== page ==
I’ve always primarily discovered a country through its sights and food, but now I’m truly discovering Africa through its craft and culture thanks to the wonderful fair trade organization I’m volunteering for. Global Mamas has been empowering women in Ghana for 10 years now, providing sustainable work for women entrepreneurs and much happiness to their families by helping them reach prosperity.
By creating unique, high-quality, hand-made African products for export, being paid a fair wage, and getting the training needed to expend their business, these women can become financially independent and get their family out of poverty.
I recently traveled to one of Global Mamas production facility in Ashaiman, a municipality outside of Accra, where batik products are being produced from beginning to end. A fascinating process to watch, it really does give meaning to buying fair trade products and will surely impact my shopping habits as I got to see where it all came from and most importantly the great impact it has on these women. Here’s a visual insight into the beautiful and labor intensive art of African Batik:
A batiker is preparing the first dye bath
A large piece of fabric (white cotton cloth) is then dipped into the cold dye bath, swirled around and lifted to help the oxygen change the color of the fabric, a task often performed by volunteers to help the batikers.
The dye bath is then drained in the most colorful bathtub I’ve ever seen…
…and the now dyed fabric is hung to dry in the yard.
The next stage of the batik process involves applying wax to parts of the fabric to create a batik pattern/design. Wax is heated up in a cauldron over fire…
…before a batiker dips her chosen stamp design in it. Thick foam blocks are carved to create wax stamps of every shape and size imaginable.
The batiker stamps the fabric with the wax in a symmetrical pattern before leaving it out to cool and dry.
Then the 12 o’clock lunch bell rang (!) and all the Mamas went out in the streets of Ashaiman to grab lunch during their hour-long break.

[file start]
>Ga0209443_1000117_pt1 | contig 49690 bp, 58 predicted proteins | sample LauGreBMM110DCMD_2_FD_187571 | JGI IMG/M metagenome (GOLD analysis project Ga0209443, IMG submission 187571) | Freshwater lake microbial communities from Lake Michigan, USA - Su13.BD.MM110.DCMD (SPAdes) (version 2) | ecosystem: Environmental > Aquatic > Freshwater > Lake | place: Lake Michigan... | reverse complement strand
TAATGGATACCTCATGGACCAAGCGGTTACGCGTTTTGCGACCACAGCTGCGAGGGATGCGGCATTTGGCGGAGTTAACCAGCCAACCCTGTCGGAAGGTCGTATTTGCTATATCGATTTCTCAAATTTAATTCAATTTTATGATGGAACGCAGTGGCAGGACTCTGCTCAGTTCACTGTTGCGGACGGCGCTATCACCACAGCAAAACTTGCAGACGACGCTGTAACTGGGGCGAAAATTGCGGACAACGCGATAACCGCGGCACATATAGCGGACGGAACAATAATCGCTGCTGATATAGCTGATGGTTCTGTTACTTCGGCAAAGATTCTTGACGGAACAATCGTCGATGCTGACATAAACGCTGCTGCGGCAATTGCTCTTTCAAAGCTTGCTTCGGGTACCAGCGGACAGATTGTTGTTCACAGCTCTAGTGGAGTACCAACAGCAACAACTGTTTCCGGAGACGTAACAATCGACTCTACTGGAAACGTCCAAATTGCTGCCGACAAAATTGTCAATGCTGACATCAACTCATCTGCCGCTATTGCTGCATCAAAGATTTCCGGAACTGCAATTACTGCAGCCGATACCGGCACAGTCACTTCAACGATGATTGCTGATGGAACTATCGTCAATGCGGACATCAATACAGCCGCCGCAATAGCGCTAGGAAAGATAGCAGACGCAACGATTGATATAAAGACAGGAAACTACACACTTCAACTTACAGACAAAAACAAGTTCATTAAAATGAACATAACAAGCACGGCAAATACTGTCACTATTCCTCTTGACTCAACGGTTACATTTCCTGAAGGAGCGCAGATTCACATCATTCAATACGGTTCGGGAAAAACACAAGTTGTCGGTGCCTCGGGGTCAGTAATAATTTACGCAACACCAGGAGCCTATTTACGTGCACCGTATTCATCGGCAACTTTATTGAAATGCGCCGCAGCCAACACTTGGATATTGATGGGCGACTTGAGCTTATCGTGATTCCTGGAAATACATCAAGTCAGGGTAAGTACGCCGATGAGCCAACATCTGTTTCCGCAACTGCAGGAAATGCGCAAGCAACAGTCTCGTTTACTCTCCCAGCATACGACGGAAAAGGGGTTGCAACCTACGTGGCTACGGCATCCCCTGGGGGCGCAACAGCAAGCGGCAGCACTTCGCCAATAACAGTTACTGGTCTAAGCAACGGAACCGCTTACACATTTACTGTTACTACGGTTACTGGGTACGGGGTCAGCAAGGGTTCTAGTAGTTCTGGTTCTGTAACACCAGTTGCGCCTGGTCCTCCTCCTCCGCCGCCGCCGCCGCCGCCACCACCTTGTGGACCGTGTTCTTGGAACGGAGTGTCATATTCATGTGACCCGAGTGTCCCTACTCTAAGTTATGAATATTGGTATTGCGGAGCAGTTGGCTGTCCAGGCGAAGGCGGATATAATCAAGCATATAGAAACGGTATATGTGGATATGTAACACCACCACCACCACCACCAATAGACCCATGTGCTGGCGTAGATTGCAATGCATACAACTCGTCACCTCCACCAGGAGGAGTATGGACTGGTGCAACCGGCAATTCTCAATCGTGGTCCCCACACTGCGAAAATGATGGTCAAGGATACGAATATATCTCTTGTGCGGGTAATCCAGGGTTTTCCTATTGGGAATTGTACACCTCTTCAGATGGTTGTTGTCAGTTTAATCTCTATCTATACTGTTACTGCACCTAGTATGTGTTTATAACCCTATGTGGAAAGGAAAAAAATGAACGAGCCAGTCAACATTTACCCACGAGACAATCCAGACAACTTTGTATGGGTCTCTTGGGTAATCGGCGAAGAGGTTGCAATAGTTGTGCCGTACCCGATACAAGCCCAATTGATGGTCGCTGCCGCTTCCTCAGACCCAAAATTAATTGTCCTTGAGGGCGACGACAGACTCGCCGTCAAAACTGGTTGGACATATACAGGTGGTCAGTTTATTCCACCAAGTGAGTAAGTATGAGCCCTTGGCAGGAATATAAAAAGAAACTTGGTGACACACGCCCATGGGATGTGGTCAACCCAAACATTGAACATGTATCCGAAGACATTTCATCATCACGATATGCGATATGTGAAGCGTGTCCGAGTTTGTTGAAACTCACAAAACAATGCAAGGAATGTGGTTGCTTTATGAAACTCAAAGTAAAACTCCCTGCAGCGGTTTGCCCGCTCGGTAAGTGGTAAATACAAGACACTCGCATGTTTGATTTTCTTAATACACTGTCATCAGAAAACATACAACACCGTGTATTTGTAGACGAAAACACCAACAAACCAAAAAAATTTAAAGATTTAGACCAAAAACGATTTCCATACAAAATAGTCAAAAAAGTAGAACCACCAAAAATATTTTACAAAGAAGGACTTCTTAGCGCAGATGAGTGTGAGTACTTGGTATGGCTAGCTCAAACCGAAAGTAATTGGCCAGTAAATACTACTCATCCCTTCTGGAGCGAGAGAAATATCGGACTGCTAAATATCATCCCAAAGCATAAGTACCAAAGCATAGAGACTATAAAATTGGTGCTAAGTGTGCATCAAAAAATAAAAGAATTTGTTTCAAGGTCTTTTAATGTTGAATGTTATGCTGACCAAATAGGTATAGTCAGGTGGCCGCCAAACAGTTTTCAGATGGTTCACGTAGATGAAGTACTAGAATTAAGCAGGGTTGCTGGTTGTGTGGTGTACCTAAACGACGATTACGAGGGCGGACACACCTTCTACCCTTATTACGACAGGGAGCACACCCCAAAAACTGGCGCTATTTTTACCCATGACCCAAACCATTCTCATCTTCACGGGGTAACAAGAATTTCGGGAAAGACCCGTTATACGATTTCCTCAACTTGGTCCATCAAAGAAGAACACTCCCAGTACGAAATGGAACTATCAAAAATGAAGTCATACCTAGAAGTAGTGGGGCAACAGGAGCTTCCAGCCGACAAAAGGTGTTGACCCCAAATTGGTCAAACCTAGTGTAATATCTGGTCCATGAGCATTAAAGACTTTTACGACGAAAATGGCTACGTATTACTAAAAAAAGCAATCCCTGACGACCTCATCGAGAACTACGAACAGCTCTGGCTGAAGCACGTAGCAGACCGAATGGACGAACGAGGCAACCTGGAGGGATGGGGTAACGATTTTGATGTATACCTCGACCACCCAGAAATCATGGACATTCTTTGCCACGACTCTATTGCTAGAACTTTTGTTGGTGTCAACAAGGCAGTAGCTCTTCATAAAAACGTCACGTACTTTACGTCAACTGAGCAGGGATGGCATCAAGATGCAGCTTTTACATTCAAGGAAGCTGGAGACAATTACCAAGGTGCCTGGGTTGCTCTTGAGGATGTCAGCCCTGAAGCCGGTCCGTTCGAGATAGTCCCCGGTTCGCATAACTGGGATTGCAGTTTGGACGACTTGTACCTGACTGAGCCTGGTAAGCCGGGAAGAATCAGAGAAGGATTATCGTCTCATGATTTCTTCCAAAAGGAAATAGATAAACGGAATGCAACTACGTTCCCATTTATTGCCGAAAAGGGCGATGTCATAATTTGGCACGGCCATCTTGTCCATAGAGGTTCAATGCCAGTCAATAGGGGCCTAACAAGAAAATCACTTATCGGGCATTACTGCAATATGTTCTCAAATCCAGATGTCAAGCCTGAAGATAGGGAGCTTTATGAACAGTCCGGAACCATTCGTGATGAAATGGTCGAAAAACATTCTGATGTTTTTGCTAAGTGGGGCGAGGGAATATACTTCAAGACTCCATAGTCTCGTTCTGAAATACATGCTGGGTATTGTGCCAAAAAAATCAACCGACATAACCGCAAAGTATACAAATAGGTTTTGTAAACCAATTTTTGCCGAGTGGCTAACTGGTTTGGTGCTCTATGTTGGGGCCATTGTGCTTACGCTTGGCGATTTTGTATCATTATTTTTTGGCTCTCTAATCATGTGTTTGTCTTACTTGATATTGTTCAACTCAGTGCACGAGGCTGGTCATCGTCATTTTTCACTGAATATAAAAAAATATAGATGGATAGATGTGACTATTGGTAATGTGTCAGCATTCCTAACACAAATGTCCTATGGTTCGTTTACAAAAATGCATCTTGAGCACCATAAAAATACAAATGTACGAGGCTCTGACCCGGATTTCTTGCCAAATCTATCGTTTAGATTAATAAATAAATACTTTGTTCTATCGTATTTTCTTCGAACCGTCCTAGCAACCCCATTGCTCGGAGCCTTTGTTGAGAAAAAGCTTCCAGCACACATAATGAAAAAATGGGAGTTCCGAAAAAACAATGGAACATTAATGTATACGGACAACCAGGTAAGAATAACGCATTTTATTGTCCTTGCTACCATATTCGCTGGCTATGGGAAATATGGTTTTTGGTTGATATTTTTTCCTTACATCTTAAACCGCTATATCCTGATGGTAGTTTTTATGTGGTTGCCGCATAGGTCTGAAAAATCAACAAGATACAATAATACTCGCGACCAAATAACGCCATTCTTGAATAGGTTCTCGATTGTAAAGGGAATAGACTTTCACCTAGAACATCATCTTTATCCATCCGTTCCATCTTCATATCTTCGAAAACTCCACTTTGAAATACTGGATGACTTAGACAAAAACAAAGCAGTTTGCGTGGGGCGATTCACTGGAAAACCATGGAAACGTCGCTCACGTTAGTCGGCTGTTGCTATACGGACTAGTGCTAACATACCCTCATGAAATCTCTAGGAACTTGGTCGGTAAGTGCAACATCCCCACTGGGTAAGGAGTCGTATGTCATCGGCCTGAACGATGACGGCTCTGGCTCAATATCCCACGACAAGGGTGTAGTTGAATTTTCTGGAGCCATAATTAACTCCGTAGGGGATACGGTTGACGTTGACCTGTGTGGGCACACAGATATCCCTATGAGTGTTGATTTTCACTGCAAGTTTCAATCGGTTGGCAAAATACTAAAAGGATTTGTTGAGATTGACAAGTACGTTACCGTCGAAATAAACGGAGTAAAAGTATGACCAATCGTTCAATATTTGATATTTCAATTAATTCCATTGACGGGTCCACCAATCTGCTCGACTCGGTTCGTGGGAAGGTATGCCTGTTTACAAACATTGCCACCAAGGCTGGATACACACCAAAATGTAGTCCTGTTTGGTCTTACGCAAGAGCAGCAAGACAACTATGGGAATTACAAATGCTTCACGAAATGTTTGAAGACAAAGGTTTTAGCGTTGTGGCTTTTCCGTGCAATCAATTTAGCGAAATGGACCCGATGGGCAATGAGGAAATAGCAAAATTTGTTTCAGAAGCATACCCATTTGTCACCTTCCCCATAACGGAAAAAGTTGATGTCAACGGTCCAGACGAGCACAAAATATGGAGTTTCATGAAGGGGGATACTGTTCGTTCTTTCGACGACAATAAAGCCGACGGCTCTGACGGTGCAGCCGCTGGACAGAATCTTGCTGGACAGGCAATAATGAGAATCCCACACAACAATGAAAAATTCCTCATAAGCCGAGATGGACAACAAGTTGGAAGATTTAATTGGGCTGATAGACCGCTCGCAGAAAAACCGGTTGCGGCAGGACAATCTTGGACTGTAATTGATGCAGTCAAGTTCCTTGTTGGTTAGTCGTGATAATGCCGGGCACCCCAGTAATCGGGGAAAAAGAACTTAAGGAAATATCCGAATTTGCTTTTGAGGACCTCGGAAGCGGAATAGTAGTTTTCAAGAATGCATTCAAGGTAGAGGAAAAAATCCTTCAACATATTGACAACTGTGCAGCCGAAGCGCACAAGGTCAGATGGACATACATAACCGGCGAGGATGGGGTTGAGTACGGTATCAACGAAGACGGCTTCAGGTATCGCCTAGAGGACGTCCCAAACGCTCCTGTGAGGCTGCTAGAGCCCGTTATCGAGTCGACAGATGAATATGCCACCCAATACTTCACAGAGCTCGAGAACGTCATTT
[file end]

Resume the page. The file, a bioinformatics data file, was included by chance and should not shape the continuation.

Unassuming bars (called spots here) and eateries painted in blue were packed with locals.
We went for a traditional workers’ lunch at ‘Thy Grace Food and Spot’, a cheap and cheerful local hangout serving generous portions of Ghanaian staples.
It was a first for me seeing the dish they call ‘Face-the-wall’, similar to many dishes here yet having its very own components (and reputation!). Originally called Kokonte, this staple made of pounded dried cassava helped a lot of Ghanaians survive during the famine of the early ’80s and is therefore seen as the food of the poor. Its evocative name of Face-the-wall refers to the people eating it outside having to hide from passerbys by ‘facing the wall’ out of shame…
I really enjoyed my dish of Fufu, boiled cassava which is pounded to a dough-like consistency. It was served submerged in Light Soup, a tomato-based soup with peppers and in this case chicken. The traditional way to eat Fufu is to take a small ball with your fingers, dip it into the soup and swallow it whole. While I got the eating with my fingers bit, I couldn’t help but to chew on it which was actually pretty good! A very satisfying lunch for less than a $1…can’t beat that!
Back at the facility, batiks from this morning were out for their final drying time, adding a colorful backdrop to the otherwise naked yard. We can see the magic of the second dye bath on this one which darkened the background while leaving the pattern where the wax stamps were the original color. This process can be repeated as many time as you want to obtain a series of different colors and designs.
More batiks were on their way, some having gone through two different wax stamping sessions and waiting to be hung to dry before being thrown in boiling water to get rid of the wax and create the final fabric.
This is what three baths and two wax stamping sessions will create…
This one is ready to be boiled to remove the wax – see the crackling of the wax stamps on the fabric, a true mark of an original batik print.
Finished fabrics are folded and stored, waiting to be cut and sewn into one of Global Mamas colorful batik clothing, accessories and home decor items.
Being part of Global Mamas also means receiving training and business development coaching to improve their business and their profits. These seamstresses were attending a training session on a new pattern for making small baskets for the home.
They were soon applying the new pattern which will improve productivity and reduce fabric waste.
The finish product is available in the Global Mamas store in Accra or to purchase online. One of my first assignments was actually to photograph all of their products in their Accra store – you can see my photos on their Facebook page.
The Global Mamas store in Accra, in the Osu neighborhood.
So this is the fair trade way my friends and the best way to spend your dollars, knowing they’ll all go directly towards the Mamas and creating new jobs so that more women in Ghana can improve their standard of living – truly inspiring.